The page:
Estimated Schedule for Flyovers in Douglas County for Monday, May 25, 2020:

11:10 a.m.        VA Roseburg Health Care System, Roseburg, Ore.

11:10 a.m.        Mercy Medical Center, Roseburg, Ore.
11:44 a.m.        Lower Umpqua Hospital, Reedsport, Ore.

 

Health Officials Warn About Toxic Algae Blooms

Warm summer days are on the horizon, and local and state health officials are advising residents to steer clear of toxic algae blooms when visiting rivers, lakes and reservoirs. There is a permanent recreational use advisory for South Umpqua River and Lawson Bar, where harmful blue-green algae blooms have been found in pools in the bedrock along the river’s edge. Signs have been posted at several access points along the river noting that dogs have died after drinking from the pools and children are also at risk of falling ill. People should avoid water contact in these areas and stay away from the rock formations along the shore.  Oregon Health Authority (OHA) officials say toxic algae blooms can occur in rivers, lakes and reservoirs statewide, especially during warm weather.

 

Because cyanobacteria blooms are naturally occurring worldwide, they can form in any body of water,” OHA officials said. “Many blooms are harmless, but under the right conditions – when weather, sunlight, water temperature nutrients and water chemistry are ideal – they can produce cyanotoxins that make people and animals sick.”

 

Exposure can occur when water is swallowed while swimming, or when water droplets are inhaled during high-speed activities such as water skiing or wakeboarding. Symptoms include diarrhea, cramps, vomiting, numbness, dizziness and fainting. Cyanotoxins aren’t absorbed through the skin, but people with sensitive skin may develop a rash if exposed.

Because of their size, young children and dogs are particularly vulnerable. Dogs who drink contaminated water, lick their wet fur, or eat toxins from the floating mats or dried crust along the shore, can fall ill.

 

Not all lakes, rivers and reservoirs are monitored for blooms. This year, due to COVID-19, even fewer bodies of water will be tested. Oregonians are advised to stay away from any water that looks foamy, scummy, thick like paint, and pea-green, blue-green or brownish-red in color. The advice is: “When in doubt, stay out.” Residents can check the latest advisories on the Harmful Algae Blooms website.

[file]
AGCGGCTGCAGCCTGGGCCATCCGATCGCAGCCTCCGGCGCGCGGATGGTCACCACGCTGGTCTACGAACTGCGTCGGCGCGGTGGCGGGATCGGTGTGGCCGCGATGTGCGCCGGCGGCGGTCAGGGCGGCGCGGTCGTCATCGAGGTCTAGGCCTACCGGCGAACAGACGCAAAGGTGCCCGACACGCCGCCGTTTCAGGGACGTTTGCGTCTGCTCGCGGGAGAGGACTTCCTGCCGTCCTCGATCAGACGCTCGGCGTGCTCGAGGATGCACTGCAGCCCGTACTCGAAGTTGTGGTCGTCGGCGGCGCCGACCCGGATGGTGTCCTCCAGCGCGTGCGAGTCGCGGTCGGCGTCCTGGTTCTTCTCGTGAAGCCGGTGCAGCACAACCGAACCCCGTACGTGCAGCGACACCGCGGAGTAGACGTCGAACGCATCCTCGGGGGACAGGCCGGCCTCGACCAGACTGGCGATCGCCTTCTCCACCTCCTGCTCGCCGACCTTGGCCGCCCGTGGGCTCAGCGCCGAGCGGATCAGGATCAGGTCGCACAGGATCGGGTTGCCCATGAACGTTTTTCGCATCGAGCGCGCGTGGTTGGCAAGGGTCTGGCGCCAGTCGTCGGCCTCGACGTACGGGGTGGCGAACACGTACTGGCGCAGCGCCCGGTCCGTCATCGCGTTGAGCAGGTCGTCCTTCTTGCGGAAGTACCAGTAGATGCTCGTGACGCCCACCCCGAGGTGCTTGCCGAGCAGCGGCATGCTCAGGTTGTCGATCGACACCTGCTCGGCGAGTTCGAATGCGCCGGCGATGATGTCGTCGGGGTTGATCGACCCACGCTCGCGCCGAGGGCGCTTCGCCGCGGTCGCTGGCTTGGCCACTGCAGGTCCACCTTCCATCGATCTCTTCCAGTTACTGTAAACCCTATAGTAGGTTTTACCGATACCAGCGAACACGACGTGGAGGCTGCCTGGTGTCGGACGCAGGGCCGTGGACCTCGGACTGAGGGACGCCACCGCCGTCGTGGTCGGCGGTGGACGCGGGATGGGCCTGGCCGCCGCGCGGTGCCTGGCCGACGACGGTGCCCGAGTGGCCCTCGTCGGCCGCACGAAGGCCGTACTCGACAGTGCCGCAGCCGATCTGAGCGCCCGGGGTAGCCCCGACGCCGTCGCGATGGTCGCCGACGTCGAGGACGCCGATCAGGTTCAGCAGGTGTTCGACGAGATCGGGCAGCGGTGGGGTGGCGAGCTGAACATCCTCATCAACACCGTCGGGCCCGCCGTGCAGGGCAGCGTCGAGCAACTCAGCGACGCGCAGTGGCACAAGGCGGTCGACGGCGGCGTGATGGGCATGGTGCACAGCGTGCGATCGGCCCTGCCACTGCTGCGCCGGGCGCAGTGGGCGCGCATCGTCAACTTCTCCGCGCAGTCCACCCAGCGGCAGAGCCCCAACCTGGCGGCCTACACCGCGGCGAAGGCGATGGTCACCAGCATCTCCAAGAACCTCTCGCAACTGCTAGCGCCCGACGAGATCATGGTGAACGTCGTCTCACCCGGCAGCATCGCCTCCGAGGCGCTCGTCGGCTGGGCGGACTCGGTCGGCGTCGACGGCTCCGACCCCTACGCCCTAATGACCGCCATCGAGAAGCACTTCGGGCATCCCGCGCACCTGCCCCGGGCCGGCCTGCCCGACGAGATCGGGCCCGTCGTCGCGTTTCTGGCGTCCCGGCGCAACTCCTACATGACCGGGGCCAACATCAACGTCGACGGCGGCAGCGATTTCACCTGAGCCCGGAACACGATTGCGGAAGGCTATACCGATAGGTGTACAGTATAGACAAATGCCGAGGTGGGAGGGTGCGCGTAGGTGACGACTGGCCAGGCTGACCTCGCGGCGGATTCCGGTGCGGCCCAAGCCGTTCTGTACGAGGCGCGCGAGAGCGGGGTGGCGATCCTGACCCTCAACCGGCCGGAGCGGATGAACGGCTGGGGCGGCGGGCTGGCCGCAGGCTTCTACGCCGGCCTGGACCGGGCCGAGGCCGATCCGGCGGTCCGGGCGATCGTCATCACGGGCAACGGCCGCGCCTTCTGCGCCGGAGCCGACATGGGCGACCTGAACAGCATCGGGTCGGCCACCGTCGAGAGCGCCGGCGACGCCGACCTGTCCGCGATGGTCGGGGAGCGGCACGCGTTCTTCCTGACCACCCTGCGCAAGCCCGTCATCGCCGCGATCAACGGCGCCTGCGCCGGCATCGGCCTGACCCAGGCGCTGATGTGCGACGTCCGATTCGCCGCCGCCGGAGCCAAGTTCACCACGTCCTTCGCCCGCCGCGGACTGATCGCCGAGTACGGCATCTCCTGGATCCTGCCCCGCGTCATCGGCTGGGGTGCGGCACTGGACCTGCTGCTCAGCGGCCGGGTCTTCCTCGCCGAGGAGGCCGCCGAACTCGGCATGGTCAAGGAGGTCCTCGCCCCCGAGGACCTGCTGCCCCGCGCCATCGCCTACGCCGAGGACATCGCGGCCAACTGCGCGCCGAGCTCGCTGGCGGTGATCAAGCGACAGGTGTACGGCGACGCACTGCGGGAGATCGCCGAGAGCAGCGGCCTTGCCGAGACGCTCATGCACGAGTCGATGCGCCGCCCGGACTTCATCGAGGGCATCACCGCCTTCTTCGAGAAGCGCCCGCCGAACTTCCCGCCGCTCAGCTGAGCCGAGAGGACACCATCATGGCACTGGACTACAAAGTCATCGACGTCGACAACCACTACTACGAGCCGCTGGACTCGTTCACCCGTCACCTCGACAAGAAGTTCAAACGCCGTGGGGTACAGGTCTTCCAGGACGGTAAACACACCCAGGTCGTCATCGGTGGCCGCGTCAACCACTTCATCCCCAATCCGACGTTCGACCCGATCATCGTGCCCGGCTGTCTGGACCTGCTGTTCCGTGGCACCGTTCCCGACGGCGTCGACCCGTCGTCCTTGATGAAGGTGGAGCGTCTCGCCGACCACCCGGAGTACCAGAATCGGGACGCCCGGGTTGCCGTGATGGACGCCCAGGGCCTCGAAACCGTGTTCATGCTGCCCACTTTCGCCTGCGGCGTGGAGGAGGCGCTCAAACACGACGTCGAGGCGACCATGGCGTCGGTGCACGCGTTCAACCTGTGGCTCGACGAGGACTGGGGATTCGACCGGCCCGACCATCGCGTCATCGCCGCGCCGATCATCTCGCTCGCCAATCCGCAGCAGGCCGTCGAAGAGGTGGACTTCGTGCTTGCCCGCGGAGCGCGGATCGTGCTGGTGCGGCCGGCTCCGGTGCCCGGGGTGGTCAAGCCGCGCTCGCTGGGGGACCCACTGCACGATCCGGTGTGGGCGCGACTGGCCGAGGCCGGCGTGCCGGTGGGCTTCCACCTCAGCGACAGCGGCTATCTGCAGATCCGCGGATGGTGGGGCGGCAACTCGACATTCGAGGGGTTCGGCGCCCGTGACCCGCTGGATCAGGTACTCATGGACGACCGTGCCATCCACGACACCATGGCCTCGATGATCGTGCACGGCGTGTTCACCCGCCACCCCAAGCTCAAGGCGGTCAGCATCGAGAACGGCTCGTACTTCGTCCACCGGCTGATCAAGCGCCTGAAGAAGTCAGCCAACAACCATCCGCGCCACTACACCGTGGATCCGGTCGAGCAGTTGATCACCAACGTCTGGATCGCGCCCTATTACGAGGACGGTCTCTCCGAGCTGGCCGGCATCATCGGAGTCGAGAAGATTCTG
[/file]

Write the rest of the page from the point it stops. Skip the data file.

Douglas County’s Public Health Officer Dr. Bob Dannenhoffer advised caution in general when recreating in or near water. “The biggest risk, clearly, is drowning,” he said. “People should be very careful in the water, which is typically cold and fast flowing.

 

Stay Informed with the Accurate Information

Your Douglas County Board of Commissioners, Douglas County Public Health Officer, Dr. Robert Dannenhoffer and the Douglas County COVID-19 Response Team have been working hard to cooperatively provide accurate and timely information to Douglas County residents since March 8, 2020.

 

If you have questions about resources available, call the COVID-19 hotline, staffed by local volunteers at (541) 464-6550 from 8:00 am to 5:00 pm, 7 days a week.   

 

Stay up to date on COVID-19 in Douglas County on the DPHN website at www.douglaspublichealthnetwork.org.  Find additional information on state or federal COVID-19 response from the following websites: Douglas County Government, Oregon Health Authority, Centers for Disease Control, and by calling or logging onto 211Info.

###

Contact Tamara Howell, Public Information Officer, Douglas County COVID-19 Response Team, (541) 670-2804 cell/(541) 957-4896 tjhowell@co.douglas.or.us

Contact Vanessa Becker, Public Information Officer, Douglas Public Health Network, (541) 817-6552 cell /(541 440-3571 vanessa@douglaspublichealthnetwork.org

Attached Media Files: DCCRT